Conclusions and Clinical Relevance—Intermediate and high concentrations of deracoxib and high concentrations of piroxicam were cytotoxic to osteosarcoma cells; neither drug inhibited cell viability at typical plasma concentrations in dogs. Deracoxib inhibited viability of cells at concentrations that did not affect fibroblast viability. There was no evidence of apoptosis induction for either drug; however, only 1 cell line was evaluated for apoptosis induction and only for a limited selection of drug concentrations. (Am J Vet Res 2005;66:1961–1967)

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in American Journal of Veterinary Research

Abstract

Objective—To determine whether thalidomide inhibits the growth of primary and pulmonary metastatic canine osteosarcoma in mice after xenotransplantation.

Animals—Athymic nude mice.

Procedure—Canine osteosarcoma cells were injected SC in 50 mice. Mice were randomly placed into the following groups: control group (n = 13; DMSO [drug vehicle] alone [0.1 mL/d, IP]); low-dose group (12; thalidomide [100 mg/kg, IP]), mid-dose group (13; thalidomide [200 mg/kg, IP]); and high-dose group (12; thalidomide [400 mg/kg, IP]). Starting on day 8, treatments were administered daily and tumor measurements were performed for 20 days. On day 28, mice were euthanatized and primary tumors were weighed. Lungs were examined histologically to determine the number of mice with metastasis and tumor emboli. Mean area of the pulmonary micrometastatic foci was determined for mice from each group.

Results—Primary tumor size and weight were not significantly different among groups. The number of mice in the mid-dose (200 mg/kg) and high-dose (400 mg/kg) groups with micrometastasis was significantly less than the number of control group mice; however, the number of mice with tumor emboli was not affected by thalidomide treatment. Size of micrometastasis lesions was not affected by thalidomide treatment.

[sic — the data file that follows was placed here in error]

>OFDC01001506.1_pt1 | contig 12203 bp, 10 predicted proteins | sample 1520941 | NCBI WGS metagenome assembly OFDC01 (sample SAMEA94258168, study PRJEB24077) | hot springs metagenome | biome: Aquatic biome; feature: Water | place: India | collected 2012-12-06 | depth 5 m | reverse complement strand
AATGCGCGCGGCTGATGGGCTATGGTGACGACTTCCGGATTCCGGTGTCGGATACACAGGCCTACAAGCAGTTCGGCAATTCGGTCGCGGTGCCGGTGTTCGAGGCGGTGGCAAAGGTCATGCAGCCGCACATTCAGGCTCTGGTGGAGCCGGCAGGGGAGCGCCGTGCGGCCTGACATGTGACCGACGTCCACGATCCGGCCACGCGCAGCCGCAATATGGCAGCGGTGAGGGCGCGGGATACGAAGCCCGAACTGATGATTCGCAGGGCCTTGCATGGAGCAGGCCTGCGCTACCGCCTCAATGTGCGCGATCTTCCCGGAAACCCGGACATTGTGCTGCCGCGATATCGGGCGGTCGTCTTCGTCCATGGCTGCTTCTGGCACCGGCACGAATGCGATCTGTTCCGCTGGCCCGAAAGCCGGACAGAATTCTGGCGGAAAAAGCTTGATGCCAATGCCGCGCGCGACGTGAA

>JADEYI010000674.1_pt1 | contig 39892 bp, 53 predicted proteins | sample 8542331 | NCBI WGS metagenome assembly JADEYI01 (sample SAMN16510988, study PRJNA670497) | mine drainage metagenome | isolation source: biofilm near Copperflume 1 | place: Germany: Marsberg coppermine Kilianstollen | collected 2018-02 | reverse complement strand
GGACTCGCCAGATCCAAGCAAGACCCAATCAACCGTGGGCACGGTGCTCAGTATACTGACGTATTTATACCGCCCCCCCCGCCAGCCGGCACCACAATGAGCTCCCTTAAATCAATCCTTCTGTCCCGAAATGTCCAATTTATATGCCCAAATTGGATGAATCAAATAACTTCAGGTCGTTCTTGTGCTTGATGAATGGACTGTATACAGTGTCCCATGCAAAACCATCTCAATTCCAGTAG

Conclusions and Clinical Relevance—Mean area of micrometastases was not affected by treatment; however, growth of micrometastases had not yet reached an angiogenesis-dependent size. Although thalidomide did not affect growth of primary tumors in mice after xenotransplantation of canine osteosarcoma cells, our findings indicate that thalidomide may interfere with the ability of embolic tumor cells to complete the metastatic process within the lungs. ( Am J Vet Res 2004;65:659–664)

Full access
in American Journal of Veterinary Research

Abstract

Objective—To evaluate postmortem surgery site leakage by use of in situ isolated pulsatile perfusion after partial liver lobectomies.

Animals—10 healthy mixed-breed male dogs.

Procedures—Dogs were anesthetized, and 5 surgical techniques (pretied suture loop, energy-based sealer-divider, harmonic scalpel, suction with clip application, or suction with use of a thoracoabdominal stapler) were used to perform 5 partial liver lobectomies in each dog. Dogs were euthanatized, and the portal vein and hepatic artery were cannulated and perfused with a modified kidney perfusion machine (pulsatile flow for arterial perfusion and nonpulsatile flow for portal perfusion). Lobectomy sites were inspected for leakage of perfusate, and time until detection of leakage was recorded. The techniques in each dog were ranked on the basis of time until leakage. Time until leakage and rankings for each surgical technique were analyzed by use of an ANOVA.